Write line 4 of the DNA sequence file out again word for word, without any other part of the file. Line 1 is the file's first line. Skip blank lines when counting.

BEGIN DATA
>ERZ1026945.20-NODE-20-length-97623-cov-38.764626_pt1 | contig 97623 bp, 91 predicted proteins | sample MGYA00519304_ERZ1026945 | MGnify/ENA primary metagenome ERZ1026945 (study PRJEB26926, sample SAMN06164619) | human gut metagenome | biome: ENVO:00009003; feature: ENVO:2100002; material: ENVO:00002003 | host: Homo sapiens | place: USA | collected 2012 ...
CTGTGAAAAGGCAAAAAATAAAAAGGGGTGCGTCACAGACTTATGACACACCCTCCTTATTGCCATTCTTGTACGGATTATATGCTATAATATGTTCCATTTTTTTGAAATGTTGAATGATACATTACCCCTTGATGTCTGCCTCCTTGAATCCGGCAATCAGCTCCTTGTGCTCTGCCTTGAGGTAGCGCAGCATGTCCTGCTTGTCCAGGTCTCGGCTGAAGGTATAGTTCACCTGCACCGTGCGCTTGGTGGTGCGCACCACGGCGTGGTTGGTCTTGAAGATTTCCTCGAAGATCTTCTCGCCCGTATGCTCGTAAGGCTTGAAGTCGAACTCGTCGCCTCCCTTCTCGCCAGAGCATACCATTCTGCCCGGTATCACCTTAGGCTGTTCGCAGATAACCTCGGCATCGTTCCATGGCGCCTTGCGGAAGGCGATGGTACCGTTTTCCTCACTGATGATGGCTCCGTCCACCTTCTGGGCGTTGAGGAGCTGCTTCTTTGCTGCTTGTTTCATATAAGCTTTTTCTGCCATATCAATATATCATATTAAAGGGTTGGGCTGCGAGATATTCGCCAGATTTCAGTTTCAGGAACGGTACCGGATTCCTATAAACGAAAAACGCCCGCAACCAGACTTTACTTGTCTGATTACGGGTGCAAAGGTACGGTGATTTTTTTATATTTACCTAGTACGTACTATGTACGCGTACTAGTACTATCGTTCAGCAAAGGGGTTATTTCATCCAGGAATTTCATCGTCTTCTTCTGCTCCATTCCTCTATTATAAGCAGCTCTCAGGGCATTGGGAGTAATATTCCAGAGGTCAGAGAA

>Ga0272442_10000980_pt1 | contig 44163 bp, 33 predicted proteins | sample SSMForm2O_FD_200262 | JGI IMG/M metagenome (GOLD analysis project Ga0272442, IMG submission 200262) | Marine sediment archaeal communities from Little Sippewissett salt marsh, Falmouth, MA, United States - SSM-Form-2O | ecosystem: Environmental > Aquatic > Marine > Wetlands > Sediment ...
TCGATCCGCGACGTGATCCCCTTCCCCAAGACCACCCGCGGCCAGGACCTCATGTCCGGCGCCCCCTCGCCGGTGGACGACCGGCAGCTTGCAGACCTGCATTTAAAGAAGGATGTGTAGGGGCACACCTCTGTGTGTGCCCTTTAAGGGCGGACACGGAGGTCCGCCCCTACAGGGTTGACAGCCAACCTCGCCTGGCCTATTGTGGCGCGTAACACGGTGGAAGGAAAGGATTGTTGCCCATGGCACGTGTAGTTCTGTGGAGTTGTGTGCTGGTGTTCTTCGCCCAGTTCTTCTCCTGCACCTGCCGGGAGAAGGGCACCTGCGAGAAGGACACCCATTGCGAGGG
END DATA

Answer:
TCGATCCGCGACGTGATCCCCTTCCCCAAGACCACCCGCGGCCAGGACCTCATGTCCGGCGCCCCCTCGCCGGTGGACGACCGGCAGCTTGCAGACCTGCATTTAAAGAAGGATGTGTAGGGGCACACCTCTGTGTGTGCCCTTTAAGGGCGGACACGGAGGTCCGCCCCTACAGGGTTGACAGCCAACCTCGCCTGGCCTATTGTGGCGCGTAACACGGTGGAAGGAAAGGATTGTTGCCCATGGCACGTGTAGTTCTGTGGAGTTGTGTGCTGGTGTTCTTCGCCCAGTTCTTCTCCTGCACCTGCCGGGAGAAGGGCACCTGCGAGAAGGACACCCATTGCGAGGG